(Updates with death toll from al Shabaab, details of separate blast)
By Abdi Sheikh
MOGADISHU, March 23 (Reuters) – Somalia’s al Shabaab stormed a government building on Saturday, detonating a suicide car bomb in the heart of the capital Mogadishu with at least 15 people, including an assistant minister, killed during the ensuing gun battle.
In the latest bombing claimed by al Shabaab, an Islamist group which is fighting to establish its own rule in Somalia, based on a strict interpretation of sharia law, a huge explosion shook central Mogadishu and a large plume of smoke rose above a building housing Somalia’s ministries of labour and works.
Police later said the fighting at the building had ended and that the premises had been completely secured.
“The building was secured by security forces. The four militants who attacked the building were shot dead. Another militant was a suicide car bomber and so he also died,” Major Ali Abdullahi, a police officer told Reuters.
Abdullahi said ten people, including assistant labour minister Saqar Ibrahim Abdala and police personnel, had died.
Police said earlier that some 20 people had been injured in the assault, which began when a suicide bomber detonated a car bomb, allowing other militants to storm the building.
TRAPPED BY GUNFIRE
Dr. Abdikadir Abdirahman, director of Amin Ambulance Service told Reuters soon after the assault began that people were trapped inside the building and that it was not possible to rescue them because of a heavy exchange of fire.
Al Shabaab told Reuters one of its fighters had rammed the ministry building with a car bomb allowing others to enter.
Abdiasis Abu Musab, al Shabaab’s military operation spokesman later said he understood 20 people had been killed.
In a separate assault on Saturday, Abu Musab said al Shabaab had exploded a roadside bomb at a security checkpoint in Mogadishu that killed three government soldiers and also injured a local lawmaker and three of his bodyguards.
Police confirmed the roadside bomb attack but said two civilians and one soldier had been killed by the blast while a local lawmaker from one of Somalia’s federal states was injured.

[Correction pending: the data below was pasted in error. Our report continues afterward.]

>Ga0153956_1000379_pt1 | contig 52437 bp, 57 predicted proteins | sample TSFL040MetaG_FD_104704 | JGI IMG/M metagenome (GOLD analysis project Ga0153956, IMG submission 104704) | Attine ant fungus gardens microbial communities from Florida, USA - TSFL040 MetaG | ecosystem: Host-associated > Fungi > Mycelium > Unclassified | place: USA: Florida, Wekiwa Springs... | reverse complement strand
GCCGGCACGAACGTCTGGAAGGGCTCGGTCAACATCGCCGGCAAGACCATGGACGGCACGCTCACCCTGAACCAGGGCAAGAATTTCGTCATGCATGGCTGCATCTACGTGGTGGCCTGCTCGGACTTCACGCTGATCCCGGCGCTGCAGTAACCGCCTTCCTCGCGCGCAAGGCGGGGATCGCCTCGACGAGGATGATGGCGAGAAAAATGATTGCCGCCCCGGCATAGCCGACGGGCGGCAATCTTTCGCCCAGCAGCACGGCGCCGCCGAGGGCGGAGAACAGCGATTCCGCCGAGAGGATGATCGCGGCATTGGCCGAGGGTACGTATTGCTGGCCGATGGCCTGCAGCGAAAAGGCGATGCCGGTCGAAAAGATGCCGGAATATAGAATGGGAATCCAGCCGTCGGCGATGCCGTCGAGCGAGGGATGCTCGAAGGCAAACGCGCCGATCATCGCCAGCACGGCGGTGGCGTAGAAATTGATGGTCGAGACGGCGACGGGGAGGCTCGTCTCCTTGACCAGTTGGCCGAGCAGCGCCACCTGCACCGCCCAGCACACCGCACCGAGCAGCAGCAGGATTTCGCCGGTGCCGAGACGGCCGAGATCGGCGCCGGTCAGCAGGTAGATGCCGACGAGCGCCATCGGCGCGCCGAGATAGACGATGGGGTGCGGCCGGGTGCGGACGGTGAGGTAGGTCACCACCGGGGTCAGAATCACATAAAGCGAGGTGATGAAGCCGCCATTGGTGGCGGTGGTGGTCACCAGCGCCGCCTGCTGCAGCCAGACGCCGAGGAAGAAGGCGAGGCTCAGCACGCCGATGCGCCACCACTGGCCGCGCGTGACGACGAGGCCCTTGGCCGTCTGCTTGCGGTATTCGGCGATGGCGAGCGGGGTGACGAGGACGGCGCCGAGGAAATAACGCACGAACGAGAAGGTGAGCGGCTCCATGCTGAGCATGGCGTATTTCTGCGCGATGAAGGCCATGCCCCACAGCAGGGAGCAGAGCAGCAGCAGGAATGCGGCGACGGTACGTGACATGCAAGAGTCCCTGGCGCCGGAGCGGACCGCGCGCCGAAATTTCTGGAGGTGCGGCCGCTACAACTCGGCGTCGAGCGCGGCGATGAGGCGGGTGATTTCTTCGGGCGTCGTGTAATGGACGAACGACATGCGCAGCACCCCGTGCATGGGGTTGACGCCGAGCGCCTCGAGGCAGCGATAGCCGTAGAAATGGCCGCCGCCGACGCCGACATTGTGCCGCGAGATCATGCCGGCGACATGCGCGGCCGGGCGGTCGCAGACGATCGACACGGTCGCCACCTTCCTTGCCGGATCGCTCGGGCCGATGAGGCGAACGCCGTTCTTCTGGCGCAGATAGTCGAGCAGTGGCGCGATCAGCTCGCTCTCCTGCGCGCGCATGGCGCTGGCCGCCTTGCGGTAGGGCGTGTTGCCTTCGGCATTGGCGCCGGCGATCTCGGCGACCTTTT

Al Shabaab, which is trying to topple Somalia’s western backed central government, was ejected from Mogadishu in 2011 and has since been driven from most of its other strongholds.
But it remains a threat, with its fighters frequently carrying out bombings in Somalia and neighbouring Kenya, whose troops form part of the African Union mandated peacekeeping force AMISOM that helps defend Somalia’s central government. (Additional reporting by Feisal Omar; writing by Elias Biryabarema; Editing by Louise Heavens and Alexander Smith)
(Clarifies in first paragraph that Modjo port covered by separate letter of intent with ESLSE)
ADDIS ABABA, March 13 (Reuters) – France’s CMA CGM has signed a letter of intent to form a joint venture with Ethiopian company MACCFA, as well as a letter of intent with ESLSE to manage Ethiopia’s Modjo port, according to a document made available by the French President’s office.
Marseille-based CMA CGM, one of the world’s largest container shipping lines, recently became the core shareholder in Ceva Logistics, with the company looking to expand in non-maritime freight services. (Reporting by John Irish; Editing by Sudip Kar-Gupta)
* Visits ex-French colony Djibouti in Horn of Africa
* Says major Chinese investment in Africa has big catches
* China has poured funds into development in Djibouti
* France “very late, has no money” for Djibouti -official
* (Adds Macron, Djibouti official quotes)
By John Irish